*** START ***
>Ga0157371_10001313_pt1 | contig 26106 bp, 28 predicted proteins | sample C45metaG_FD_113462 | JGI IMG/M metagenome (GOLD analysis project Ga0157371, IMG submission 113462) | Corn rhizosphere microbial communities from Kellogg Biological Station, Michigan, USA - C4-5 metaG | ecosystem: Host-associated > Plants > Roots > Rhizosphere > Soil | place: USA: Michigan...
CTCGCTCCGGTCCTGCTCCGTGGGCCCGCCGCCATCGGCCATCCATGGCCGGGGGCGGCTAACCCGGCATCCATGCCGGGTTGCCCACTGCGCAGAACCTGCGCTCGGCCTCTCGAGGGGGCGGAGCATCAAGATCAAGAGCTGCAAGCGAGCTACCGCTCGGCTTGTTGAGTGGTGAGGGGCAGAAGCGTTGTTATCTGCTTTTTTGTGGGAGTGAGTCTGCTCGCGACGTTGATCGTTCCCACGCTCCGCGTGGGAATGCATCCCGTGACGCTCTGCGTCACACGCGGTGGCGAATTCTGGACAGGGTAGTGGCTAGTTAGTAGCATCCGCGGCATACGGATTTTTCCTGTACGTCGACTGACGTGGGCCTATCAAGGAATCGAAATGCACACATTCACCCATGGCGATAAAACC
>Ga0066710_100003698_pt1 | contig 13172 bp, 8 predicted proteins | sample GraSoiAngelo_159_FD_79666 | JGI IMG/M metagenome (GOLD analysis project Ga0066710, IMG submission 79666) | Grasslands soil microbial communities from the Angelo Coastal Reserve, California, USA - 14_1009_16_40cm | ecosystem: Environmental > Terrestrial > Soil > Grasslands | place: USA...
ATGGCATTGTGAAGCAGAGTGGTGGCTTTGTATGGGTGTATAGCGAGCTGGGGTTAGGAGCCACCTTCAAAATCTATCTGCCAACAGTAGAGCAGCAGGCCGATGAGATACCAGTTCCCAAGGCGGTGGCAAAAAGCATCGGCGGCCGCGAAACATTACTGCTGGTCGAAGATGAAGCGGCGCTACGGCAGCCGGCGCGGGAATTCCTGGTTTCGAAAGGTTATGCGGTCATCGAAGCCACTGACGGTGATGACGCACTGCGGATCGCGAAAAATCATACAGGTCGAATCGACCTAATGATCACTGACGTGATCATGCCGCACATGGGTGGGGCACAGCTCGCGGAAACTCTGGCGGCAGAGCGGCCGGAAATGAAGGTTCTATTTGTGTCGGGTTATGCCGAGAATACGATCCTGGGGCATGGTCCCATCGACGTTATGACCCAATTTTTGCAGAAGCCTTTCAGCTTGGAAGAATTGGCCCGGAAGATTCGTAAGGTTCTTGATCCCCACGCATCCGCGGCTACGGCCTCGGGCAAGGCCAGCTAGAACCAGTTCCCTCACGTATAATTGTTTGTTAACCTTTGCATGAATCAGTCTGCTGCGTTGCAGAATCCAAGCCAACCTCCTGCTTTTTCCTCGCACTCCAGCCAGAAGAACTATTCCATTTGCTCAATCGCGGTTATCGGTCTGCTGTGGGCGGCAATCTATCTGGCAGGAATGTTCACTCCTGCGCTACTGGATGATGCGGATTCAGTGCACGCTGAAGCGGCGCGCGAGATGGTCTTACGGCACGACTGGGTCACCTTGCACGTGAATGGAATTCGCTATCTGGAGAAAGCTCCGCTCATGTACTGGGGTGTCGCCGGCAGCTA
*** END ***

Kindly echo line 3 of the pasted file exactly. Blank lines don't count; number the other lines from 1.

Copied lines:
>Ga0066710_100003698_pt1 | contig 13172 bp, 8 predicted proteins | sample GraSoiAngelo_159_FD_79666 | JGI IMG/M metagenome (GOLD analysis project Ga0066710, IMG submission 79666) | Grasslands soil microbial communities from the Angelo Coastal Reserve, California, USA - 14_1009_16_40cm | ecosystem: Environmental > Terrestrial > Soil > Grasslands | place: USA...